Those were the key concepts highlighted by vendors and companies at the International Association of Amusement Parks and Attractions Expo. They essentially want to merge video games with rollercoasters and other rides. Six Flags in St. Louis and Texas will eventually showcase a new ride called Justice League: Battle for Metropolis that combines the usual adrenaline with laser guns, animatronics, and a 3D fog screen. Or customers can lower themselves into vehicles inspired by submarines and shoot 3D sea creatures in an attempt to save a drowning berry farm in Voyage to the Iron Reef. At the Expo, U.K.-based Holovis touted an interactive indoor attraction in which customers ride in vehicles that travel through tropical scenes enhanced with animation and CGI, special effects, and music as they fire away at pirates.
The idea of taking a cruise has never appealed to me. I love to travel, but not being able to control anything about how you travel, how long you stay somewhere, and who you’re with sounds like a nightmare. I also had a run-in with the norovirus last winter and would avoid cruise ships at this point if only for that reason. Oh, and this. But cruise ships—Royal Caribbean cruise ships, more precisely—now have one thing going for them: robot bartenders.
Royal Caribbean has a 4,180-person ship called Quantum of the Seas, and it makes good on its futuristic title—it’s the first “smart ship” in the world. Honestly, that sounds like a decent idea. Humans have proven that they’re not awesome at piloting ships. Oh, Quantum of the Seas doesn’t drive itself, unfortunately. But it does have robots and that’s always the next best thing. Apparently, that was their business strategy: robots are cool.
For those of us who have been waiting for a real hoverboard since we first saw Back to the Future Part II all the way back in 1989, the wait is over. We first wrote about the Hendo Hover towards the end of last month, and now we’ve got our best look at it yet, taken for a test spin by skateboarding legend Tony Hawk. And yes, that’s just as awesome as it sounds. Check out the video for yourself.
Since GFR first covered the Coolest Cooler, the invention that won Kickstarter, as well as an environmentally friendly water bottle redesign, it makes sense that we round out the trifecta with another cool crowd funded idea: the square water bottle.
Sure, it looks cool, but what’s wrong with the conventional round shape of a water bottle? If you’re wondering that, you’ve probably never brought a bottle of water on an airplane (purchased or filled up in the airport, rather than brought through security, of course). I can’t tell you how many times I’ve lost my water bottle because I left it in my bag and it rolled out, disappearing under the feet of the folks behind me. The square design solves that problem. If they’d only invent square chapstick for the same reason, I’d be seriously impressed and delighted. And in case you’re wondering, the square design doesn’t impede shoving the water bottle into a cup holder.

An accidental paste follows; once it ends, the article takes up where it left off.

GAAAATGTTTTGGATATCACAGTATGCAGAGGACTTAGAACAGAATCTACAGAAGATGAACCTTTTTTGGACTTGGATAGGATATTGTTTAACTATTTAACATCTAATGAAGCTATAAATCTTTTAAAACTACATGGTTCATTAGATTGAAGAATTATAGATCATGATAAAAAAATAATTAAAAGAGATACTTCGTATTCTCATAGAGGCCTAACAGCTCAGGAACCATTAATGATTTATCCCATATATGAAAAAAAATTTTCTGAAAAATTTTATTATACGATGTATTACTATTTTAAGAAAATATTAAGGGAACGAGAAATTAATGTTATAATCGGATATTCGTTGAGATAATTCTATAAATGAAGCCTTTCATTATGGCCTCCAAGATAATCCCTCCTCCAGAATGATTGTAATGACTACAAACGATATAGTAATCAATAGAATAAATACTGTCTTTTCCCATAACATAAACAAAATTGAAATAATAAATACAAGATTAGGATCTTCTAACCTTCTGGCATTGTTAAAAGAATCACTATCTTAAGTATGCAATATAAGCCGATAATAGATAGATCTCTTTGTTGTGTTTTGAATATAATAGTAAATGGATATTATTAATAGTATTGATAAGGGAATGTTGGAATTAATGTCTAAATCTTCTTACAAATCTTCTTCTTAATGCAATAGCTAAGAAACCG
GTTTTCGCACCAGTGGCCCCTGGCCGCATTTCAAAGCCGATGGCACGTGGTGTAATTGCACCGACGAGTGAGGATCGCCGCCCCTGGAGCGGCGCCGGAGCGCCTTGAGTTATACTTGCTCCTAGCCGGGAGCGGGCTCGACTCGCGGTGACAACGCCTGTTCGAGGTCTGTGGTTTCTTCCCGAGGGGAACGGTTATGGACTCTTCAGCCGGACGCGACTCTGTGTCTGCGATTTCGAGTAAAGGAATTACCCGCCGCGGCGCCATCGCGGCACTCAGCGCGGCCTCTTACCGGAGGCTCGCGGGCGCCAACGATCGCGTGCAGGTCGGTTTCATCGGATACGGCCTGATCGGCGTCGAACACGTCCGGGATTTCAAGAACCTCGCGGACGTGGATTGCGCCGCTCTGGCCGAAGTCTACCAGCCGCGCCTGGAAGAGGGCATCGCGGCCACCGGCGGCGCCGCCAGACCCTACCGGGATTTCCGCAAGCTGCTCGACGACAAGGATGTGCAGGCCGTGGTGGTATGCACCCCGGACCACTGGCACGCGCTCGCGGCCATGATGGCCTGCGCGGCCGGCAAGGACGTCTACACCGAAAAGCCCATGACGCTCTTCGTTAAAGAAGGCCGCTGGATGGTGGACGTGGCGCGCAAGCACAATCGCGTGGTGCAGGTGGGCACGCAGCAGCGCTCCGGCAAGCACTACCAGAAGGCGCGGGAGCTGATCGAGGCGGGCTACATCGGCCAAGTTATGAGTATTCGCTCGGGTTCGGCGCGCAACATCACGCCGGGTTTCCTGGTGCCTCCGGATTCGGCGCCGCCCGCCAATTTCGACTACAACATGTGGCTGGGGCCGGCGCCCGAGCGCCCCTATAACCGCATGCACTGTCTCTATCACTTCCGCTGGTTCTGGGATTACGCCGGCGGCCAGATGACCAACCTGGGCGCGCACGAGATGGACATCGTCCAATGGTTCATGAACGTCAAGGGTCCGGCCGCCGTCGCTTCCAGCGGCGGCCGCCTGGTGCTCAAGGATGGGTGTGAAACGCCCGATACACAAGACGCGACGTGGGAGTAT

Google is one of the companies whose artificial intelligence and computing algorithms involve something called “deep learning.” Whereas we usually think of software, AI, and computer algorithms as being programmed, deep learning goes a step further, integrating brain-like systems into software so it can learn as it feeds on data. Google has established itself as a leader in this burgeoning field, and its new experimental software shows why.
GFR has already reported on Google’s ability (and Facebook’s) to identify objects in photos. But until now, the deep learning software has only been able to identify discrete objects — perhaps a television in a photo, or a soccer ball. But now, Google’s software can identify multiple objects in context. In the image above, the program didn’t simply recognize pizza or the stove. It recognized “two pizzas sitting on top of a stove top oven.” This means the software can count and situate — it can also articulate what it sees in complete sentences.
If you’re still crying about the demotion of Pluto, it’s probably time to focus on something else, namely, on the possibility that the dwarf planet isn’t the end of our solar system. Scientists have recently uncovered new evidence suggesting that the elusive “Planet X” might be real, and there might be two of them.
The idea of Planet X goes back more than 150 years. By then, astronomers knew about Uranus, but they also discovered that its orbit was wonky, which made them suspect Uranus was under the gravitational influence of another planet. In 1846, Neptune was discovered, but astronomers noted that Neptune’s orbit was also a bit odd. Hence, Pluto—except not really. As it turns out, Pluto is too small to have the kind of effect on Neptune astronomers noticed. So they figured there could be yet another planet, a bigger one, out past Neptune.